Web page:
The International Football Association Board, or IFAB, is going to discuss extending VAR reviews to other parts of the game. Currently, VAR can only step in for offsides, direct red cards, goals and mistaken identities. The latter would be for improperly booking someone. However, IFAB wants to make other parts of the game subject to review.

According to The Times, the VAR subgroup of IFAB is analyzing if the video replay technology should have more responsibilities. As a result, the refereeing board for the entire world is going to discuss adding VAR to decisions on corners, free kicks and yellow cards.

IFAB argues these are points of controversy that can have major impacts on games and ties. For example, referees may award a clear goal kick as a corner. The attacking team then scores off the corner, but VAR did not step in to review the decision. Moreover, a player may pick up a yellow card in a Champions League game. That could lead to accumulation and a suspension in the following fixture. VAR could step in and decide an offense was not worthy of a booking.

On Tuesday, IFAB will hold its business meeting in London. It will not make any further decisions until a more formal meeting in March. However, extending the reach of VAR would have major consequences for the game and how fans enjoy the sport.

More VAR reviews mean more delays

This season, VAR has been a point of major controversy. Not only was there an instance of referees blatantly getting a goal decision wrong as Liverpool lost to Tottenham, but delays have put a serious hamper on the quality of the viewing experience. Lengthy delays happen in every Premier League game, and they can last up to five minutes. While officials say that time comes back in stoppage time, the energy exits the game.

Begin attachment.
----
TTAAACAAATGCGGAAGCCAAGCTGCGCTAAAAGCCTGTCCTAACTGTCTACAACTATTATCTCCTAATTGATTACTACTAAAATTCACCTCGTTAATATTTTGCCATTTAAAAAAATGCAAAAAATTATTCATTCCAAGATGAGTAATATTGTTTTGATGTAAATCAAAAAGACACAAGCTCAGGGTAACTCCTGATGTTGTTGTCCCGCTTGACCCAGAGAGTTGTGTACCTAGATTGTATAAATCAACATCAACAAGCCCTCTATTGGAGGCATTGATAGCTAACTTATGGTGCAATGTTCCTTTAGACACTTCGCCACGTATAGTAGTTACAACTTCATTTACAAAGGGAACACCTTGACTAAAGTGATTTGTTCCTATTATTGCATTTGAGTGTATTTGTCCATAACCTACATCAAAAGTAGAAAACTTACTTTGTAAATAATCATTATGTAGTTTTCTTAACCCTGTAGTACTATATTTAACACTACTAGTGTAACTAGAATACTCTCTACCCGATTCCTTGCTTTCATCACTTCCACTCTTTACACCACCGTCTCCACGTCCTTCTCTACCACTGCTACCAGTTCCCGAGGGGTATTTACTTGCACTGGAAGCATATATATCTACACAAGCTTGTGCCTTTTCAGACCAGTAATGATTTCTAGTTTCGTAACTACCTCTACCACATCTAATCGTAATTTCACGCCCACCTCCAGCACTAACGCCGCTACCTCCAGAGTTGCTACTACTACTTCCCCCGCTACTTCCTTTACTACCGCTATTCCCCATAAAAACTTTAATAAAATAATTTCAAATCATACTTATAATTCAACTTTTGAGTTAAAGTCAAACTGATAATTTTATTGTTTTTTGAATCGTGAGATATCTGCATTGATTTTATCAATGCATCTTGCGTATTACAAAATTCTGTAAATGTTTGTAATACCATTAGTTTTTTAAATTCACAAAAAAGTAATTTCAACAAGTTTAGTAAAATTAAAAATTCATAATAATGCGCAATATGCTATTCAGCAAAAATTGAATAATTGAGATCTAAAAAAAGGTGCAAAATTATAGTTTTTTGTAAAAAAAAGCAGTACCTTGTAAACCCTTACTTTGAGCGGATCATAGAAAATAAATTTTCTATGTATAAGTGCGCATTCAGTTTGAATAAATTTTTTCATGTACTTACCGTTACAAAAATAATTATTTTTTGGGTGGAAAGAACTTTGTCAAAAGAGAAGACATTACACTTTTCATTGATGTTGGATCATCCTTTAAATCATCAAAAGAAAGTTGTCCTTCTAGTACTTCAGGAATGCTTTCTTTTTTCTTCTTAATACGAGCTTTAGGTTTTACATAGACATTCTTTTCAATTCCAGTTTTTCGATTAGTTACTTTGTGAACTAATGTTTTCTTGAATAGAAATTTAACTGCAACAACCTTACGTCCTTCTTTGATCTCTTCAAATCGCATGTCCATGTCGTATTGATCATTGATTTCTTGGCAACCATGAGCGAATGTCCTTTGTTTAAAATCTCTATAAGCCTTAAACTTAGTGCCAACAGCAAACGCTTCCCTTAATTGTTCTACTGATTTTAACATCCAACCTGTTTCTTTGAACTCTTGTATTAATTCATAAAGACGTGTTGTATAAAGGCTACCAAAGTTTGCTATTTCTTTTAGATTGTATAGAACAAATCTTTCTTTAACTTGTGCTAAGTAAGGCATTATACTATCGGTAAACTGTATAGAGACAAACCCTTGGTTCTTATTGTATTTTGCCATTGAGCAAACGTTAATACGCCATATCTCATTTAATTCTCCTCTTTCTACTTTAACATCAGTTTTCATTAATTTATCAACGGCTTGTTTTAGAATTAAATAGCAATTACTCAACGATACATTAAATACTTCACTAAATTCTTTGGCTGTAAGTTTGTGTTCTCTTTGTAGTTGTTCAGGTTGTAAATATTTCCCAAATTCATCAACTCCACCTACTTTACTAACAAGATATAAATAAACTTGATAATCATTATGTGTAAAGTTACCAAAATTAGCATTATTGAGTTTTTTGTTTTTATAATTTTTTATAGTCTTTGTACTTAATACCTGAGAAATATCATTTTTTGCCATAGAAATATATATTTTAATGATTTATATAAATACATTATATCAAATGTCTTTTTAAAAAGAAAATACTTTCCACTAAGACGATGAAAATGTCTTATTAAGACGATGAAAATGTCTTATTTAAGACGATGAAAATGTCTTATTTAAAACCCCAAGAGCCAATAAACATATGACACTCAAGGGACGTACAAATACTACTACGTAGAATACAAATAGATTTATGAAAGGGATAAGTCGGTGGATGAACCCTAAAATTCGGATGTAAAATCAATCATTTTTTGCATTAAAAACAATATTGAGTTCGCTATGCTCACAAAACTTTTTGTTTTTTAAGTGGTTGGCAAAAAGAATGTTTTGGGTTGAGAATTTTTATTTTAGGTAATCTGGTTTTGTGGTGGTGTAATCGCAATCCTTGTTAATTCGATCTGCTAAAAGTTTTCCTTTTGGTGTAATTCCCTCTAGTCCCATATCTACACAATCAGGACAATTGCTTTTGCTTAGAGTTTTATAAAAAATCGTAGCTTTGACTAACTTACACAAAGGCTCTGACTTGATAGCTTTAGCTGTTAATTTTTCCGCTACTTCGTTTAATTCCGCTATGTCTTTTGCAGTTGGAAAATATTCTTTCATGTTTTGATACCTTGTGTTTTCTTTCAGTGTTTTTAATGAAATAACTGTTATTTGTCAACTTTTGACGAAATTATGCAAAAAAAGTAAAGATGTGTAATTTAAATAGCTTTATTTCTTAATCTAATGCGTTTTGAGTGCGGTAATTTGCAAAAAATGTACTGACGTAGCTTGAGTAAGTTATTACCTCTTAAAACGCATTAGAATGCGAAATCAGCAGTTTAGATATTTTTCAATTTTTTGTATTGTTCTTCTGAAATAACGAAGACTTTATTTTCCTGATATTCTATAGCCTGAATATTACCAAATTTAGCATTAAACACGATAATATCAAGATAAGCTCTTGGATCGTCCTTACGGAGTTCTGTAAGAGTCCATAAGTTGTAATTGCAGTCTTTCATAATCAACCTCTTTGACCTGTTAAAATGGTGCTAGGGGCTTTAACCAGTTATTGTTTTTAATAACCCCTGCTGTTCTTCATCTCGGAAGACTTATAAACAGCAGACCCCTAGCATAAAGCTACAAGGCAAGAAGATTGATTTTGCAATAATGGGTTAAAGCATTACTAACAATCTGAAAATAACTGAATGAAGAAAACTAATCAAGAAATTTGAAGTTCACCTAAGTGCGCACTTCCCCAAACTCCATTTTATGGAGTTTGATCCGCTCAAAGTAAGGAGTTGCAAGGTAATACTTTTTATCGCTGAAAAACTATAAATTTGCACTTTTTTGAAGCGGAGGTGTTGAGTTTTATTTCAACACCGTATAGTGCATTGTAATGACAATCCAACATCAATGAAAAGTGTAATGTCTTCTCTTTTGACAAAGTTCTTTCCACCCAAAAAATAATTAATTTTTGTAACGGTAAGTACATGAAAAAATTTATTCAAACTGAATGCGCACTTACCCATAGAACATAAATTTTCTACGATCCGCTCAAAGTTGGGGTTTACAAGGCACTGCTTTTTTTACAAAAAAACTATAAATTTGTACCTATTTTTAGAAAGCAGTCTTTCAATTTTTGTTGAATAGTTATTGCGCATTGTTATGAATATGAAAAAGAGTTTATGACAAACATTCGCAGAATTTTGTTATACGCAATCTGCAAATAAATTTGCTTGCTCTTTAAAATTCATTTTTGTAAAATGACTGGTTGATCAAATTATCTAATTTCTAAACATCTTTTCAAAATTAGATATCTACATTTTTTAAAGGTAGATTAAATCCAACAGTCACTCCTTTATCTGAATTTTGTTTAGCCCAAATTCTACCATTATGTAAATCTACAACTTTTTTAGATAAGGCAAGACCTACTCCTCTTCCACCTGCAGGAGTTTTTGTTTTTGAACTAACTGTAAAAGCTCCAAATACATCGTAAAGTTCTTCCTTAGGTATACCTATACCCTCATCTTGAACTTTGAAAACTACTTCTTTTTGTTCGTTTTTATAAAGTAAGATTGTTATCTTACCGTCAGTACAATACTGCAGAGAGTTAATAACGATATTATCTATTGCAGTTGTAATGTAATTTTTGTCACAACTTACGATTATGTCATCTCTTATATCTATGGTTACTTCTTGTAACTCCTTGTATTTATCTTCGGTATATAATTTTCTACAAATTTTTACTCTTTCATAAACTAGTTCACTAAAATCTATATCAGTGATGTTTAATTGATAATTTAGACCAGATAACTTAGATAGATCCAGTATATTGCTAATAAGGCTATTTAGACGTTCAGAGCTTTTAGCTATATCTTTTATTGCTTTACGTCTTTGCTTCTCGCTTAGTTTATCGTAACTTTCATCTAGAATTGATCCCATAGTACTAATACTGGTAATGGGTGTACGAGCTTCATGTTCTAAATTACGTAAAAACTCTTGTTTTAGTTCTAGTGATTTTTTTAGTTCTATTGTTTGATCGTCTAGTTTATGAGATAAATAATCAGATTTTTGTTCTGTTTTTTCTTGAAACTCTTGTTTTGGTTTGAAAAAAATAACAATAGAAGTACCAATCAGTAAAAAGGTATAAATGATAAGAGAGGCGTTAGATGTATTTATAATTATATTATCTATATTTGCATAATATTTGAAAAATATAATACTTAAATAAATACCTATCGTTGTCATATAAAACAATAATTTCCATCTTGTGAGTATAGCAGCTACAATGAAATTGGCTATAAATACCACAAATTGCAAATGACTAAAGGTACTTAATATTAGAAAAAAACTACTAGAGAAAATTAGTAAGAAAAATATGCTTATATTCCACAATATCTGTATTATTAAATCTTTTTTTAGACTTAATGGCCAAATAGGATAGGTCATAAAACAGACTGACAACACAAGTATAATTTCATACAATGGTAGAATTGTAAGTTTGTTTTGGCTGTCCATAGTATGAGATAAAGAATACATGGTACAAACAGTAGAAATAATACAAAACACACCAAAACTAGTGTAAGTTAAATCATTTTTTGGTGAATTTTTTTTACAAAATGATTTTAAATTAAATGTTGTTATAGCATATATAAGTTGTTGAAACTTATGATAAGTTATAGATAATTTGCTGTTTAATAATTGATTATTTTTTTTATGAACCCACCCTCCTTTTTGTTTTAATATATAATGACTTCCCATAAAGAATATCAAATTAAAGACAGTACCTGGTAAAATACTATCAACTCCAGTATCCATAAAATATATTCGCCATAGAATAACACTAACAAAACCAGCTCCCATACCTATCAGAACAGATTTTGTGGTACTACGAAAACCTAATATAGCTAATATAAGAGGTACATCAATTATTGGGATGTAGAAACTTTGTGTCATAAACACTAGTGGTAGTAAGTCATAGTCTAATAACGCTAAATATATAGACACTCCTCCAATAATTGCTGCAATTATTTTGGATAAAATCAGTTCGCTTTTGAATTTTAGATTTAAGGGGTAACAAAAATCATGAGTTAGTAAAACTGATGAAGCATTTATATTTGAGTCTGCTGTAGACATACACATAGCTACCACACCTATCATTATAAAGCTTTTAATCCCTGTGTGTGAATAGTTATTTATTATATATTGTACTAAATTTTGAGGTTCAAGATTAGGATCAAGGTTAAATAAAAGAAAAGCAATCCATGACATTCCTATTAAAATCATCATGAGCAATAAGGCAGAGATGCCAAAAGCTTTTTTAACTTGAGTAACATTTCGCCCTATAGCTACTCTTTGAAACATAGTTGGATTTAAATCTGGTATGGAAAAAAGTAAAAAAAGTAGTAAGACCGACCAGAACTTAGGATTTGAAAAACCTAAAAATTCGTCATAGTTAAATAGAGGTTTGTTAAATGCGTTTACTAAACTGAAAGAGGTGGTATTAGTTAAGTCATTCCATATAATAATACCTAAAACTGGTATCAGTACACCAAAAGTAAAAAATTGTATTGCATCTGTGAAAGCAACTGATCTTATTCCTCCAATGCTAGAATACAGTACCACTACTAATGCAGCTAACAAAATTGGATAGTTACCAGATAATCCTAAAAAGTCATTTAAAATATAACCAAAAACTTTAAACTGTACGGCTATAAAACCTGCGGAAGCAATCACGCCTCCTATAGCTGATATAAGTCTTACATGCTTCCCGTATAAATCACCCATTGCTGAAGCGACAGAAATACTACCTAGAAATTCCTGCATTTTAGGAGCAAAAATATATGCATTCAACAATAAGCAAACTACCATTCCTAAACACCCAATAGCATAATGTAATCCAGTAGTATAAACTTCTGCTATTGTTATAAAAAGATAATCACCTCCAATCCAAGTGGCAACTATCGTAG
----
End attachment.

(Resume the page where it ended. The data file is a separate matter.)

Take Chelsea’s win at Spurs as an example. Referees issued 21 minutes of stoppage time between the first and second halves. VAR disallowed four goals and issued two red cards. This is not to say the decisions were wrong, but the lengthy VAR reviews took any steam out of the game. The talking point was not the game, but rather the referees’ decisions.

Former Premier League referee Peter Walton said expanding the powers of VAR would not be the correct move for soccer or the Premier League.

“We wanted to keep it down to clear and obvious errors the match officials didn’t see or had mistaken,” Walton said. “Now, some people are looking at it to always come to the correct decision, but it was never meant for that, it was meant for things like the ‘Hand of God.’ I wouldn’t want to see it opened up any more as the game is very, very subjective.”

IFAB to look at other changes, too

The potential rule changes do not stop at VAR, either. At Tuesday’s meeting, IFAB will begin discussions about issuing red cards for deliberate handballs anywhere in the penalty box. Currently, it is only an ejection if the deliberate handball stops a goal-scoring effort. Also, referees want to combat dissent by implementing sin-bins with 10-minute in-game bans for players. Moreover, referees want to ensure that only the captain can come up to the referees to protest or discuss a decision.

PHOTOS: IMAGO.